Colorado Rep. Don Coram (R) knew his fellow Republicans wouldn’t be pleased with his decision to co-sponsor a bill to expand access to affordable IUDs among low-income women. “Oh, they’re going to have a hemorrhage, to put it mildly,” Coram told the Associated Press last week, before the bipartisan initiative was filed.
He was right. The Durango Herald reports that the legislation — which would provide $5 million in state funding for a program called the Colorado Family Planning Initiative — has put Coram “at odds with members of his own party.”
The Colorado Family Planning Initiative partners with women’s health clinics throughout the state to provide long-lasting forms of contraception to women who may otherwise not be able to afford them. Although IUDs are the most effective form of reversible birth control, they can cost more than $1,000 out of pocket, a significant barrier for impoverished Americans who lack insurance coverage.
Since 2009, the program has handed out an estimated 30,000 IUDs and implants, and it’s seen serious results. Making that type of birth control more affordable in Colorado has contributed to a staggering 40 percent drop in teen births over the past five years, eliciting praise from Gov. John Hickenlooper (D).
This year, the private grant money for the Colorado Family Planning Initiative will run out, which is why Coram is seeking to keep the program operating with state funding. But not all Republicans in Colorado support using public dollars to fund IUDs — a contraceptive method that has increasingly been misleadingly construed as a form of abortion.
Last year, former GOP gubernatorial candidate Bob Beauprez claimed that IUDs are an “abortifacient,” and it’s an idea that persists among some lawmakers who are currently in office. Colorado Sen. Kevin Lundberg (R), for instance, believes IUDs are “devices that are used to prevent the birth of a live baby.”
“Protecting life is a very big issue,” Lundberg, who chairs the Health and Human Services Committee, recently told the Coloradoan. “In my mind, that’s what government is all about, and to protect the life of the most vulnerable and most innocent seems to be the most important.”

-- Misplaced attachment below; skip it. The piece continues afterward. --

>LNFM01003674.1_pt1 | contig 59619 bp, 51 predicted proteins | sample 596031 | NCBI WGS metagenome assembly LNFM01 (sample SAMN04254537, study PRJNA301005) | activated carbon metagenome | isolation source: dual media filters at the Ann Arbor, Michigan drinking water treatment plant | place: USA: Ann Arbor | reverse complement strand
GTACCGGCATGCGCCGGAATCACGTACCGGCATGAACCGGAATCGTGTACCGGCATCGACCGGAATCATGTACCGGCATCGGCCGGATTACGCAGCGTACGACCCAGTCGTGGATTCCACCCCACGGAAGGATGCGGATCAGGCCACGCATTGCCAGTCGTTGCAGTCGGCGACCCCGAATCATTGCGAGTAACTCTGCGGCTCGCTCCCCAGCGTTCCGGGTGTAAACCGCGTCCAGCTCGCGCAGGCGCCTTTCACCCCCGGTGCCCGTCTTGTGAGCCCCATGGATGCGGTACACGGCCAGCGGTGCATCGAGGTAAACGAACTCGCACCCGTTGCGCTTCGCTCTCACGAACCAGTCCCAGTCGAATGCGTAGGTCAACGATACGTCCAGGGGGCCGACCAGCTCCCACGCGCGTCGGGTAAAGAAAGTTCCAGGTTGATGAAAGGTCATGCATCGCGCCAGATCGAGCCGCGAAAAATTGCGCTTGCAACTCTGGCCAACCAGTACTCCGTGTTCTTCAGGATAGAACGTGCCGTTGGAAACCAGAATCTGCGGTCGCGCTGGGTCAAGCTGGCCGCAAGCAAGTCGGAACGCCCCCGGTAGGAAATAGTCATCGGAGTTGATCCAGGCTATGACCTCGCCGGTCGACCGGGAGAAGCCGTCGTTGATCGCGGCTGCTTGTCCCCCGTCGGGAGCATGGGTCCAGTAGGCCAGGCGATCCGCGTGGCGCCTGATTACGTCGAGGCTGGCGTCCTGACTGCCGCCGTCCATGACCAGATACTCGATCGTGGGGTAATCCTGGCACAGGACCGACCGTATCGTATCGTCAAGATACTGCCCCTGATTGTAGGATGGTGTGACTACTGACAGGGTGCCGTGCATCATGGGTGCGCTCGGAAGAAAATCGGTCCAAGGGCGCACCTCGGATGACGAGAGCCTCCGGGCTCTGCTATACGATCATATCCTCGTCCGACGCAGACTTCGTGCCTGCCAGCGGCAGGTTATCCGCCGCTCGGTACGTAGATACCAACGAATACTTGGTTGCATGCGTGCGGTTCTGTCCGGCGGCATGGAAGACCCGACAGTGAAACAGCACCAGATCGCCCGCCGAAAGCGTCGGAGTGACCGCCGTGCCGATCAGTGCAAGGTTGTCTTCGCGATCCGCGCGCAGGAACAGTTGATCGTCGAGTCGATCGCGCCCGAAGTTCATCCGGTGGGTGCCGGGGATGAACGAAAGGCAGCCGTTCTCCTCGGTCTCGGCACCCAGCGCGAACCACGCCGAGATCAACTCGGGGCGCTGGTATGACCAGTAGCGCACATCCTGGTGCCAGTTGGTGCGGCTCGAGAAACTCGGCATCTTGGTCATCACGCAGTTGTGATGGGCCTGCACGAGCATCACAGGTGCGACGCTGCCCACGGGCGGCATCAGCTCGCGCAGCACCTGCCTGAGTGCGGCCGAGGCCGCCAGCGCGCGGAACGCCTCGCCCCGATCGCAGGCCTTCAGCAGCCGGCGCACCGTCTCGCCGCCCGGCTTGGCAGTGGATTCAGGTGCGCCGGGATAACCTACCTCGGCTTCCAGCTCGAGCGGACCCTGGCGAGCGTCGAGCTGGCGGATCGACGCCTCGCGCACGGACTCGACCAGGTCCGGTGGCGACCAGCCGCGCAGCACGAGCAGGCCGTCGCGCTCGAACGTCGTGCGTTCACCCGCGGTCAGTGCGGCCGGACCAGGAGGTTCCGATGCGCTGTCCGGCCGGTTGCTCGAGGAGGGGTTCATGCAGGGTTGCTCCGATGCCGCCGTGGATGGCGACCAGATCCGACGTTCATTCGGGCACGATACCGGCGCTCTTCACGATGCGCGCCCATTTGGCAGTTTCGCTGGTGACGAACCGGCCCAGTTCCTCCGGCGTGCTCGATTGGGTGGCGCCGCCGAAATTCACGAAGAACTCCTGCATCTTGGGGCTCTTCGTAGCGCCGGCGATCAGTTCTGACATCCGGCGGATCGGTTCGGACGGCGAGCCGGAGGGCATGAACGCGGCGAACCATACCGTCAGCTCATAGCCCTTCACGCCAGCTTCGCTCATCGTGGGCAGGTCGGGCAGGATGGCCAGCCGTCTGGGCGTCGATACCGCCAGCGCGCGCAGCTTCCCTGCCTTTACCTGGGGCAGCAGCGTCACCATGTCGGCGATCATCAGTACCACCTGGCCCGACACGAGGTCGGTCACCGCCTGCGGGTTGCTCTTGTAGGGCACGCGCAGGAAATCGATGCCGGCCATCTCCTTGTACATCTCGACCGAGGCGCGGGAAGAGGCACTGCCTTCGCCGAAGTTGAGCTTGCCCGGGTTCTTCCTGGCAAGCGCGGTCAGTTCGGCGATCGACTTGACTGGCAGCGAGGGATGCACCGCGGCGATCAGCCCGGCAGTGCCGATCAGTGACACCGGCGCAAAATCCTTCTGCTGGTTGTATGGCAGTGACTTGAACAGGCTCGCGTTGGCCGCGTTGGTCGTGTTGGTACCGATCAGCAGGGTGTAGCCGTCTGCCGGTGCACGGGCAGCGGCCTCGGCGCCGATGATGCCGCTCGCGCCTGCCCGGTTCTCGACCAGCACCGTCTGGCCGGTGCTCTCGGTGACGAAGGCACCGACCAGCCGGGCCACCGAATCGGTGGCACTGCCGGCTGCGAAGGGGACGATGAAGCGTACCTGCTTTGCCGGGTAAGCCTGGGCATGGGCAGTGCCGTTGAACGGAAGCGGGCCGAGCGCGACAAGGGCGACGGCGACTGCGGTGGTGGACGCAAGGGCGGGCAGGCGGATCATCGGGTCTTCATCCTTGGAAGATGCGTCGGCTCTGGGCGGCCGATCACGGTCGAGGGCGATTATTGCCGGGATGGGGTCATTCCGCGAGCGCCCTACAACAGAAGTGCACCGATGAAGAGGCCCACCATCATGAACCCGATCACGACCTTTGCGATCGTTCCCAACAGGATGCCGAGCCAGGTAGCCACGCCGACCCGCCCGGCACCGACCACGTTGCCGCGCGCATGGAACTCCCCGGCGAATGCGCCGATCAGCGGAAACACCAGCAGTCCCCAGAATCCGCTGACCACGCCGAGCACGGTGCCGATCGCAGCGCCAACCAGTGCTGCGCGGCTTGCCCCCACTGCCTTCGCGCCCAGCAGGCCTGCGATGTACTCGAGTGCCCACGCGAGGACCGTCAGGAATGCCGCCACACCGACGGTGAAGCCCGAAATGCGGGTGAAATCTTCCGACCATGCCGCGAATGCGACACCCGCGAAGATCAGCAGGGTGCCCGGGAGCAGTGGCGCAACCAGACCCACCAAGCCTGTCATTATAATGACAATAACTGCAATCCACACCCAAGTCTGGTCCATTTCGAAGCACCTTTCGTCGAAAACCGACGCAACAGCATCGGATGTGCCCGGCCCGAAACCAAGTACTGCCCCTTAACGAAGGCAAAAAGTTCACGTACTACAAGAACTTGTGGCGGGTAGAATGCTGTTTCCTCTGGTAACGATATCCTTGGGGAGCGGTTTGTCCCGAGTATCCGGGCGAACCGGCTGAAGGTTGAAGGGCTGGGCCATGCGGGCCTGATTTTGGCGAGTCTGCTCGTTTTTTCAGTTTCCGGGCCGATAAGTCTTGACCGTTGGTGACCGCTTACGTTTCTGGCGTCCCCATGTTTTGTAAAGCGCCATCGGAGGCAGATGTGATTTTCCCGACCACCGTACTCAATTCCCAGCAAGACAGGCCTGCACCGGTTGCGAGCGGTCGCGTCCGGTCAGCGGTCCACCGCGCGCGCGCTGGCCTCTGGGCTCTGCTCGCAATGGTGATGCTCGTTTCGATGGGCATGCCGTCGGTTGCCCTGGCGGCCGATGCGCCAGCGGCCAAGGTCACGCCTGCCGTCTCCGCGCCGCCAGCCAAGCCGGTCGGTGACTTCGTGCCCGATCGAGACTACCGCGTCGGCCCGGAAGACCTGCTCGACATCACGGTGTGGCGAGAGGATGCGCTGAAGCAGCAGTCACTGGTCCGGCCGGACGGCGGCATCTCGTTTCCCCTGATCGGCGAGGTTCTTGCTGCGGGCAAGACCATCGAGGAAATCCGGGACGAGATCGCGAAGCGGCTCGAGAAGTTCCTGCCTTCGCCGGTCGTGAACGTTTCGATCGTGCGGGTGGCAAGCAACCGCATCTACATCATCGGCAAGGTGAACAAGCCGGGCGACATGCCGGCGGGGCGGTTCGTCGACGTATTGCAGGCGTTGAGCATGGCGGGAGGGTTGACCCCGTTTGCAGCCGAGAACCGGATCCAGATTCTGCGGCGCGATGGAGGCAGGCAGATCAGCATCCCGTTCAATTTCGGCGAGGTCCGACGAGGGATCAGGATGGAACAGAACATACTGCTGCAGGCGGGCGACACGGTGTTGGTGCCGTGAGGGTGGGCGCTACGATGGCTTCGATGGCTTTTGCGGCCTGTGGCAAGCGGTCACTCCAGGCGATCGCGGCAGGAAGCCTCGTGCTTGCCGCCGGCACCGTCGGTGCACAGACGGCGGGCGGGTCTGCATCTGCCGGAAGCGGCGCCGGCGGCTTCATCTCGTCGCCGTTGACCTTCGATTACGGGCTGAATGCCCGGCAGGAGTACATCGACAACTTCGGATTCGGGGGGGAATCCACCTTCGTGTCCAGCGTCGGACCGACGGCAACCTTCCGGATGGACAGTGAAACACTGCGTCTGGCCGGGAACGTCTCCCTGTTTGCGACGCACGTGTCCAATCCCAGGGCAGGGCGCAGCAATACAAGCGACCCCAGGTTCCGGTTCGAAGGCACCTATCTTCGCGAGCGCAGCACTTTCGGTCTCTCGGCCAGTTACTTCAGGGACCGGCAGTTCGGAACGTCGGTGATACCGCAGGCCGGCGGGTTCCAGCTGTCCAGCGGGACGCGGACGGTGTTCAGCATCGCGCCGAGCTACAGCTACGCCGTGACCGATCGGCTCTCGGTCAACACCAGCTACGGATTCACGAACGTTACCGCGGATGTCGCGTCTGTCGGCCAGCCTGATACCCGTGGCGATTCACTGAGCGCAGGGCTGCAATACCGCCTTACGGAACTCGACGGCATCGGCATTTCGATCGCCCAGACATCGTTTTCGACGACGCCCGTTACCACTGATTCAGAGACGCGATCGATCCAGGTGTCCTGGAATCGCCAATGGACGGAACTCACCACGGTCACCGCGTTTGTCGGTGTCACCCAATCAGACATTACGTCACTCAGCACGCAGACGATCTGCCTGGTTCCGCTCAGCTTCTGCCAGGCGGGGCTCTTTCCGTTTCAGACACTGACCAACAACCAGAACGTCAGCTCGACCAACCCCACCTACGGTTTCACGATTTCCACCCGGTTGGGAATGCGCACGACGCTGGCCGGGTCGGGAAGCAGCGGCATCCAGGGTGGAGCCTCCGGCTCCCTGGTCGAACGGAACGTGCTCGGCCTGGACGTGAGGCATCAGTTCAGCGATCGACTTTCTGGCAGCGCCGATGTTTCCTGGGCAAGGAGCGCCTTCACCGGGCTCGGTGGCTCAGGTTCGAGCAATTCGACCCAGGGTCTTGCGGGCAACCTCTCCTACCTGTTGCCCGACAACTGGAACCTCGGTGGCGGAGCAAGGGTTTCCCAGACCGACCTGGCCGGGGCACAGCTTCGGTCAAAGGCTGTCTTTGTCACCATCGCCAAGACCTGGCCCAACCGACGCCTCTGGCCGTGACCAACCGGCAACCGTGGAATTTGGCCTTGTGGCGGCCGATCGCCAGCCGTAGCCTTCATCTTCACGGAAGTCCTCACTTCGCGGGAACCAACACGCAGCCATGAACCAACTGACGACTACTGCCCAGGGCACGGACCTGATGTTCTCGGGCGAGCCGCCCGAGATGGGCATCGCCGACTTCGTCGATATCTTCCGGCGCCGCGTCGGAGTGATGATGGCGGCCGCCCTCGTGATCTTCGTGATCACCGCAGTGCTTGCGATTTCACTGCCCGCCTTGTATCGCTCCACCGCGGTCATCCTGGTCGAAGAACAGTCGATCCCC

Coram does not support abortion, but that’s exactly why he thinks his colleagues should help him fund the Colorado Family Planning Initiative.
“If we can do this, make lives better for these young people, save the state of Colorado millions of dollars and prevent abortions, tell me what’s wrong with that?” Coram told the Durango Herald. “If you are against abortions and you are a fiscal conservative, you better take a long hard look at this bill because that accomplishes both of those.”
Previous studies conducted among low-income women in St. Louis have found that the national abortion rate would plummet if more women across the country could start using IUDs. In Colorado specifically, health officials estimate that the family program program reduced abortions among teenagers by about 35 percent.
Nonetheless, it’s not entirely uncommon for Republican lawmakers to resist policies that would help achieve their stated goal of preventing abortions. Across the country, GOP politicians have repeatedly opposed putting taxpayer dollars toward family planning programs; resisted efforts to expand social programs to provide support for struggling Americans who can’t afford a family; and thwarted comprehensive sexual health classes that could equip young people with the tools to avoid pregnancy.
Dr. Larry Wolk, Colorado’s chief medical officer and the director of the department that oversees the family planning program, said in a statement that he’s glad to have at least some bipartisan support for funding IUDs.
“We are so pleased to have strong Republican and Democratic support for this crucial work,” he said. “When people see the real gains we have made in supporting low-income women and families, in reducing the abortion rate, in reducing the teen pregnancy rate and in avoiding costs to programs such as Medicaid, they understand it’s a win for our entire state.”
Coram, meanwhile, is continuing to work on policies that could help lower his state’s unintended pregnancy rate. He also filed a separate measure to implement a statewide program aimed at preventing teen pregnancies and high school dropouts. Arguing in favor of that legislation last week, Coram said that Colorado needs to approach the issue with a combination of “education, counseling, and clinical support.”